A Guide To Diabetes and your Diet

What you eat as a diabetic is the key to keeping your sugar levels under control. Ensuring that you maintain a healthy, balanced diet is the best way to control your diabetes and stay healthy. Having diabetes does not mean that meals have to be boring and, contrary to popular belief, the diabetic can generally eat almost anything thought they do need to pay special attention to portion sizes. The most important point that the diabetic has to bear in mind is setting mealtimes so that they eat less and at the same time each day.

The diabetic should include lots of whole grain, vegetables, and fruits in lieu of simple sugars, (such as pastries), starches, and fats. In fact, these dietary guidelines are worth being used by anyone who wants to lead a healthier lifestyle, especially those wanting to lose weight.

Another dietary change that some diabetics may need to pay attention to is calorie counting. Counting calories is especially helpful for diabetics who take medication to keep their sugar level in check. Beginners should get the help of a dietician or nutritionist to learn how to count calories properly and the best combination of foods for each meal time.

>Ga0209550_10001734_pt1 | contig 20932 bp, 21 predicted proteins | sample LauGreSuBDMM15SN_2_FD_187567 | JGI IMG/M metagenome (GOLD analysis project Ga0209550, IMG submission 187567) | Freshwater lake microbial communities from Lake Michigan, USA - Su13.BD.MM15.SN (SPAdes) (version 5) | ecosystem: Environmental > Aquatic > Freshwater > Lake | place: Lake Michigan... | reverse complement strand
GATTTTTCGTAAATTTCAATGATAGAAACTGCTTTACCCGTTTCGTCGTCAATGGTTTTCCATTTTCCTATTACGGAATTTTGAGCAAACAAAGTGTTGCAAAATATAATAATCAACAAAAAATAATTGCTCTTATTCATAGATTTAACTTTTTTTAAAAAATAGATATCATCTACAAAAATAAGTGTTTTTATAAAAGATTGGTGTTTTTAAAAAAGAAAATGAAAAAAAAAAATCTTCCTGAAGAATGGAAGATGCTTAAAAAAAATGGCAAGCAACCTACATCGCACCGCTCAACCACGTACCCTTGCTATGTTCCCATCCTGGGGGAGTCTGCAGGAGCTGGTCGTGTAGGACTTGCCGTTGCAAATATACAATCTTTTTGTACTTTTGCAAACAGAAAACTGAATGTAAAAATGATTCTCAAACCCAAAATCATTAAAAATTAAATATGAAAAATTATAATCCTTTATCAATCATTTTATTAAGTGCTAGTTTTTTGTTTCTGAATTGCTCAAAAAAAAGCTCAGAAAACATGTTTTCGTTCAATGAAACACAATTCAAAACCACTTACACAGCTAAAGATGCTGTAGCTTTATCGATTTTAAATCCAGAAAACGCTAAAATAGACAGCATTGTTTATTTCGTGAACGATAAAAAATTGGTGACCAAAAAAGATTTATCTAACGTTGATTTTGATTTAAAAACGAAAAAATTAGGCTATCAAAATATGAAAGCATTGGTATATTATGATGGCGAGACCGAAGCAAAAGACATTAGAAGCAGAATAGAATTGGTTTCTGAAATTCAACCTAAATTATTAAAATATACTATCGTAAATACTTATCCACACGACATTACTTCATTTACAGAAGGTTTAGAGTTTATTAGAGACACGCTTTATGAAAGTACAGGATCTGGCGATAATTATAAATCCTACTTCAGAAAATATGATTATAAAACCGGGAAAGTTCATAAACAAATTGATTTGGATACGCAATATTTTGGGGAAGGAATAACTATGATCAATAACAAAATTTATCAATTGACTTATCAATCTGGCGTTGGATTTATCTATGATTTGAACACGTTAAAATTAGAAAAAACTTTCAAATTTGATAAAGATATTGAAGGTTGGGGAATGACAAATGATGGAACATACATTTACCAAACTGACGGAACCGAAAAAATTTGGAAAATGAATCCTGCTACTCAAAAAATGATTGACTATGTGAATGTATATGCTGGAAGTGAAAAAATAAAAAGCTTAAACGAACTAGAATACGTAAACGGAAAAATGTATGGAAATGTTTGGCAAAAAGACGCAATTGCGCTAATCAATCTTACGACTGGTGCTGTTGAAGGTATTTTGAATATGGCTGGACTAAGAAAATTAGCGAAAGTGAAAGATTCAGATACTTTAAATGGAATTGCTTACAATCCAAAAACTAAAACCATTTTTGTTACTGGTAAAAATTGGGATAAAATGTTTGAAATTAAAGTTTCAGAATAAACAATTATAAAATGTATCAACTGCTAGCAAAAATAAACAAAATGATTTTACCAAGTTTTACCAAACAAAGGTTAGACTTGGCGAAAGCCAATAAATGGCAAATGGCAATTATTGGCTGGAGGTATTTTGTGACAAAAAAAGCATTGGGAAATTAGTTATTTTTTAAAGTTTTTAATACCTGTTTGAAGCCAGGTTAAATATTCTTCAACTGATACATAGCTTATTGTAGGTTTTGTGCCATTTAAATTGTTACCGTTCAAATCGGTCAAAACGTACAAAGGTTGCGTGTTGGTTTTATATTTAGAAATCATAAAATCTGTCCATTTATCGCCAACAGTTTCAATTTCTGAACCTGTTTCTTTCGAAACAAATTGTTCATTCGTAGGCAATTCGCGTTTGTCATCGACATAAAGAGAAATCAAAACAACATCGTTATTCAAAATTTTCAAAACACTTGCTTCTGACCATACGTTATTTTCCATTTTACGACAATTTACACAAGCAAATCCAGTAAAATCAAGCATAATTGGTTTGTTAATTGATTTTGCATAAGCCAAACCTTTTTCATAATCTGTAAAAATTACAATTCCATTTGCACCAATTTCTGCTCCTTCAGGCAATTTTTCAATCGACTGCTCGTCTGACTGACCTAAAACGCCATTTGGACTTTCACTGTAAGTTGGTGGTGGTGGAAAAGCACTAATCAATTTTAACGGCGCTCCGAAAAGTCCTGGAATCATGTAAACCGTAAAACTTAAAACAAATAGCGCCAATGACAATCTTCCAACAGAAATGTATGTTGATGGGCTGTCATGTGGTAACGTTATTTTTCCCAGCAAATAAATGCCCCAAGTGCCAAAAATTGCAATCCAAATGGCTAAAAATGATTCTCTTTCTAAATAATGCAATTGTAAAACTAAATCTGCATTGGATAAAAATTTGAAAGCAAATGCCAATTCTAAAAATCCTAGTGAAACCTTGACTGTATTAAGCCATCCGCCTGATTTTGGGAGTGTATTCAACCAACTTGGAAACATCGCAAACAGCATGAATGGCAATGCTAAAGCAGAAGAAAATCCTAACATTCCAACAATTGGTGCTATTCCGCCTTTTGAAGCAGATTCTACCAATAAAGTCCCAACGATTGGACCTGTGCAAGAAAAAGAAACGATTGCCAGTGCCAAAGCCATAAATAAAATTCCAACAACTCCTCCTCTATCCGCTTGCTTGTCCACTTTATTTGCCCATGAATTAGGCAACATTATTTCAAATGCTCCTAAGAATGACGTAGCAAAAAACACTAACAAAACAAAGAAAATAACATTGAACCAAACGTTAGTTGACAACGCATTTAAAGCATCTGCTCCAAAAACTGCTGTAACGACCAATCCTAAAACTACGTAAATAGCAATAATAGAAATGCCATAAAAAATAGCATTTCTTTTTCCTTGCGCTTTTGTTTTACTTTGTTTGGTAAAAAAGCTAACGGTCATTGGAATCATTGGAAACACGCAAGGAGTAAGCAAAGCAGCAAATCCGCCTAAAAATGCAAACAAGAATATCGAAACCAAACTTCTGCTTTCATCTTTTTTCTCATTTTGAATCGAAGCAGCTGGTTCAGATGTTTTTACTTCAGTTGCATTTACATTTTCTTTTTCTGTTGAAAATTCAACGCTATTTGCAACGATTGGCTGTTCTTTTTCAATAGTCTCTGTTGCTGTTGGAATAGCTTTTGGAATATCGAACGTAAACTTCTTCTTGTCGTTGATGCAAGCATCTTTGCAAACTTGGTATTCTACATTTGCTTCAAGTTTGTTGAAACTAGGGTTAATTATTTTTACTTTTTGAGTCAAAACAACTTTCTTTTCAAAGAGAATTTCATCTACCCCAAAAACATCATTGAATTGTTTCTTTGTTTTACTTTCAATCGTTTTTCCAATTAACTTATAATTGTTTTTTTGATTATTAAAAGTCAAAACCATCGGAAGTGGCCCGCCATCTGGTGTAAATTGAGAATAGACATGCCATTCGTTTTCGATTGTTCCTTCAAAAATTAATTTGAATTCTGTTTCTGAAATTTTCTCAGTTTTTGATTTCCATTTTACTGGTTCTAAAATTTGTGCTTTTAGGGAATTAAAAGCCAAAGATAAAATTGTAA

A meal plan popular with diabetics and their caregivers is the exchange system. This system allows diabetics to exchange foods with similar nutritional content for other foods from the same pre-established group. Many diabetics feel constricted and limited by what they are allowed to eat, and the exchange system makes meal time more exciting and pleasant, providing some encouragement and motivation to eat properly.

To reiterate, the most important parts of the diabetic’s diet are:

  • Having set mealtimes, even for snacks, eating at the same time each day
  • Eating the right-sized meals
  • Eating a well-balanced meal, incorporating foods from all food groups as per the diabetic food pyramid. The diabetic food pyramid, unlike the regular pyramid, groups foods together based on their starch and fat content. As such, starchy vegetables are grouped with starches instead of other vegetables.
  • Reducing your intake of fats and sugar
  • Eating smaller portions

The diabetic must ensure that meals consumed are smaller but are nonetheless nutritionally healthy, just as they would if they were diabetes-free. Paying attention to servings and meal times is vital to the continued health and well-being of the diabetic, as food is the main trigger for rising or falling blood glucose levels. Using the diabetic food pyramid as a guide, the diabetic can not only make meal time a joy, but also control their disease.

To learn more go to Diabetes Diagnosis and at Diabetes Treatment